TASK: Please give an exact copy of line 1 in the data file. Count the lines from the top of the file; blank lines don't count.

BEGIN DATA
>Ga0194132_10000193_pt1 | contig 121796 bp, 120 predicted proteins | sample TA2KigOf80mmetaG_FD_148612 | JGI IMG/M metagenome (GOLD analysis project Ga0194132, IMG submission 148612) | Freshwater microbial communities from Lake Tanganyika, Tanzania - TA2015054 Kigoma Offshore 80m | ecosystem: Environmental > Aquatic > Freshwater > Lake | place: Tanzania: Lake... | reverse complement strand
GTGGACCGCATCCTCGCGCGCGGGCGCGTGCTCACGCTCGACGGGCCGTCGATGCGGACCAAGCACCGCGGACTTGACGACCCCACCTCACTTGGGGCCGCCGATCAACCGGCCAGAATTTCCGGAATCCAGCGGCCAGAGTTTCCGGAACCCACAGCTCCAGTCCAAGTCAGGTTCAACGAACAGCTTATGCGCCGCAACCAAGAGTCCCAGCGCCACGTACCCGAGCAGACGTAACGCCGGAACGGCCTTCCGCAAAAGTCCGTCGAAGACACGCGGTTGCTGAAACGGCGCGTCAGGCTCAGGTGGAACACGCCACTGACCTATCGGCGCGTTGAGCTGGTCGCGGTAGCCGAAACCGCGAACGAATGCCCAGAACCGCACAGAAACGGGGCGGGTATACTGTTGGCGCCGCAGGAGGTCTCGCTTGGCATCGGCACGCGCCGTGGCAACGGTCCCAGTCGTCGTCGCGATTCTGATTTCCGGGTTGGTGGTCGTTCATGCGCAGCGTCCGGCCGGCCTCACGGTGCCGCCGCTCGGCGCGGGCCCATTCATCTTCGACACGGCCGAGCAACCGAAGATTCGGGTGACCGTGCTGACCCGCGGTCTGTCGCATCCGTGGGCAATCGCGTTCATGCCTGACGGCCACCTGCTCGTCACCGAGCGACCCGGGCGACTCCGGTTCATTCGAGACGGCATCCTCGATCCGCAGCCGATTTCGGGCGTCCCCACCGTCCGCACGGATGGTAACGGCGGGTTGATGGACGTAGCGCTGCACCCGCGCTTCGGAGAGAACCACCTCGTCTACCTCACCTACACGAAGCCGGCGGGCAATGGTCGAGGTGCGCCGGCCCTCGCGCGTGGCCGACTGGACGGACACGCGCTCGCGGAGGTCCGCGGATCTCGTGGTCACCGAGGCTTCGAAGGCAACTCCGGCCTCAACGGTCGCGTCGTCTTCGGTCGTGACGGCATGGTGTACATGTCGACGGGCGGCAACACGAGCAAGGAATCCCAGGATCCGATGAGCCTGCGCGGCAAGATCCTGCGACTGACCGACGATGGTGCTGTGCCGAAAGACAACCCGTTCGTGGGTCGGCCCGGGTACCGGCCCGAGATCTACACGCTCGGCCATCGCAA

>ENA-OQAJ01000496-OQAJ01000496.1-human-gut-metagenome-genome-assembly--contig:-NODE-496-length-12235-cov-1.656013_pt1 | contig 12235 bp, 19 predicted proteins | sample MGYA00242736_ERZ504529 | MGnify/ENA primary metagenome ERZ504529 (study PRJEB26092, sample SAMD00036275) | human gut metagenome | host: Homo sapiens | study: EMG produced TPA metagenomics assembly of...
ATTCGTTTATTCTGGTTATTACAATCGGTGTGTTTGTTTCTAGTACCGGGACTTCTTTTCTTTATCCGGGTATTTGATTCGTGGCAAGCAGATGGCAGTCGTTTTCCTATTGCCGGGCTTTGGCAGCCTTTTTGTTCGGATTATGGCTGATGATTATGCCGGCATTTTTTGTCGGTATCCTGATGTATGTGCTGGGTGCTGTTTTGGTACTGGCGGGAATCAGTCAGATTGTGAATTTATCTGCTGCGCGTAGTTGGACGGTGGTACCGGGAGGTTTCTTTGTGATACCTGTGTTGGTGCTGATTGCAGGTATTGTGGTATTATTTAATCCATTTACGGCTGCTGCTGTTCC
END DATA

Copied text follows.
>Ga0194132_10000193_pt1 | contig 121796 bp, 120 predicted proteins | sample TA2KigOf80mmetaG_FD_148612 | JGI IMG/M metagenome (GOLD analysis project Ga0194132, IMG submission 148612) | Freshwater microbial communities from Lake Tanganyika, Tanzania - TA2015054 Kigoma Offshore 80m | ecosystem: Environmental > Aquatic > Freshwater > Lake | place: Tanzania: Lake... | reverse complement strand